Born to Run.
In the Spring of 2010 I began ramping up my miles again. I began changing everything about my running: my routine, my nutrition (I lost 40 lbs), and my running form. Initially it was a struggle to complete 5 miles on a treadmill. After a few months of training, I managed to finish the Bolder Boulder (a 10K) in a PR time of 49:25. It was at that point that I knew things were headed in a positive direction. For my second go-round at the Denver Marathon (now Denver Rock n' Roll Marathon), I started running more miles. This time my "peak" training weeks were closer to 50 miles. On race day I used a pretty conservative race strategy and it paid off. I finished in 3:55, 23 minutes faster than my previous attempt.
During the 2010-2011 off-season I decided to run an ultramarathon. To get my body ready, I spent the off-season running with a base of about 35 miles. After dealing with some early set backs due to knee tendinitis, I was able to push my weekly training to more than 70 miles (7 times) before I attempted the Leadville Silver Rush 50.
Following my inaugural season of ultrarunning, I decided to go to the next level. I had the bug and had to run the Leadville 100. Along the way, I ran across the Grand Canyon, completed one of the hardest 50 mile mountain races in the U.S. and began regularly logging runs of 20 - 30 miles. I plan to continue ultrarunning, but I find that my passion is in learning more about all the components that go into running (nutrition, hydration, cross training, training, etc...) and answering the questions of others that are attempting to blaze their own trail in running.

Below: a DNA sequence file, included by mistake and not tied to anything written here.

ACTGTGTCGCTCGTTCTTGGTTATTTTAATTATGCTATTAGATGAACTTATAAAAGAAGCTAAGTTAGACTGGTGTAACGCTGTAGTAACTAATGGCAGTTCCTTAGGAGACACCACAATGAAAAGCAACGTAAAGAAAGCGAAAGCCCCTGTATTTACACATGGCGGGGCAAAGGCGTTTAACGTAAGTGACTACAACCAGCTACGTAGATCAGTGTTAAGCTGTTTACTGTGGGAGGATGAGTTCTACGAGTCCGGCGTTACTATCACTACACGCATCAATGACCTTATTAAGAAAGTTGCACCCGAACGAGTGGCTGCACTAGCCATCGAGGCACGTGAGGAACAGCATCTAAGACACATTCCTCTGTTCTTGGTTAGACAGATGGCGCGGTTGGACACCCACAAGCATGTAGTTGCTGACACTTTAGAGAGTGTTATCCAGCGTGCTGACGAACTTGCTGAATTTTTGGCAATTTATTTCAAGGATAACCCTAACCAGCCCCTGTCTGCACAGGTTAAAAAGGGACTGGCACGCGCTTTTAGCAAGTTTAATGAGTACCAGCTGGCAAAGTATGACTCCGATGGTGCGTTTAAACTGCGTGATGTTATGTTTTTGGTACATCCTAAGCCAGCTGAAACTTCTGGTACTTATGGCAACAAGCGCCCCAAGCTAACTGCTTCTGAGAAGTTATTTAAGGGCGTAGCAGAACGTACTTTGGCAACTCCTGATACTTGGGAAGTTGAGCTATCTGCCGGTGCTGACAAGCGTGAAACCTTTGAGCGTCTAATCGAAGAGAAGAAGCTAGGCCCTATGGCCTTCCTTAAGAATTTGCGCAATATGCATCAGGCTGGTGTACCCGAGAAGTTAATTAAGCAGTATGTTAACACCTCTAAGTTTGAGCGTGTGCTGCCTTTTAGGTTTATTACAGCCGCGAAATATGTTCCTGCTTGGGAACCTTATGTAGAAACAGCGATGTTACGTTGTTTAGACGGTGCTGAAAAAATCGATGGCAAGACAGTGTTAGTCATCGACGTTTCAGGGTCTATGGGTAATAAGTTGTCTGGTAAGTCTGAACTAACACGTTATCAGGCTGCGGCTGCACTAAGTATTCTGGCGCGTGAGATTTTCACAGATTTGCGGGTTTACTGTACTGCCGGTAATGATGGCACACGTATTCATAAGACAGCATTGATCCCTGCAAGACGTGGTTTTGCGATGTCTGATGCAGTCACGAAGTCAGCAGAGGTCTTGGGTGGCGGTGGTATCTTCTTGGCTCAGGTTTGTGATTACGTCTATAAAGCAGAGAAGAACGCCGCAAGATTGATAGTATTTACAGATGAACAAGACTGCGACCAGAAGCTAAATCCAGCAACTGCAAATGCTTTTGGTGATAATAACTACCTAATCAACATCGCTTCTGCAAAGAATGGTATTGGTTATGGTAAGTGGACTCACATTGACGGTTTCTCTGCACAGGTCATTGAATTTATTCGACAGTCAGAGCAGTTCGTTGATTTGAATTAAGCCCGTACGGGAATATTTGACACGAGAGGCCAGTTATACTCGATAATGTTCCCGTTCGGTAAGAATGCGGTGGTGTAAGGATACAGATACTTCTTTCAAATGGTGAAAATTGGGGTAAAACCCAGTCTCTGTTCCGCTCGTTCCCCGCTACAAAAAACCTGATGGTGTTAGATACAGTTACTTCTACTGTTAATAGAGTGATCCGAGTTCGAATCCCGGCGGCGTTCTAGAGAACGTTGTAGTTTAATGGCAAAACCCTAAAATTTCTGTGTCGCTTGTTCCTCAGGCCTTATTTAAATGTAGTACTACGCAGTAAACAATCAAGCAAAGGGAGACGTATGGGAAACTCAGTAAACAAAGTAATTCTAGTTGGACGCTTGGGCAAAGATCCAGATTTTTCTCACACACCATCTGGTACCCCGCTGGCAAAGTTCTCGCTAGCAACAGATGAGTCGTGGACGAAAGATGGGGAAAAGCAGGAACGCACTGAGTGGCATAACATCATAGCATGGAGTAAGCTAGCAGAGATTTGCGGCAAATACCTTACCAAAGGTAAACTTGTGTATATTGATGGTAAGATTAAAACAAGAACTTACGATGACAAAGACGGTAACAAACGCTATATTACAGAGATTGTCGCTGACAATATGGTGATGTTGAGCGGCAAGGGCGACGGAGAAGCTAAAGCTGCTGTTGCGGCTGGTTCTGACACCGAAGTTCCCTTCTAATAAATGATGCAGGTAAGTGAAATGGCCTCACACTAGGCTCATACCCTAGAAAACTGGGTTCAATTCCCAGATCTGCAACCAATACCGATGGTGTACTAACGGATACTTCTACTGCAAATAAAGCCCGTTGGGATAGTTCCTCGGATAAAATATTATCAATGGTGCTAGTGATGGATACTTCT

At the end of 2012, I suffered a fall on a trail run and did some pretty good damage to my left knee. While it is not clear the timing, I suffered a torn meniscus. That injury reared it's head after a good race at the start of 2013. Unfortunately, it shut me down from May until November in 2013. I had it repaired in August and began light running in November. At this stage, I am training full speed again and even more thankful than before for the gift of running and movement. I have also become a huge advocate for low carbohydrate diets and believe that nutrition has changed my life more than running.
On a more personal note, I live in Castle Pines North, CO (southern part of Denver metro area). CPN is roughly 6500 feet in elevation and very hilly. My average road run is between 75 and 80 feet in elevation gain per mile. I have two beautiful kids and an amazingly supportive wife. This means that I do most of my training in the mornings. And, I have given up most of my other free time activities to pursue running (golf, hanging out with friends, and brewing beer).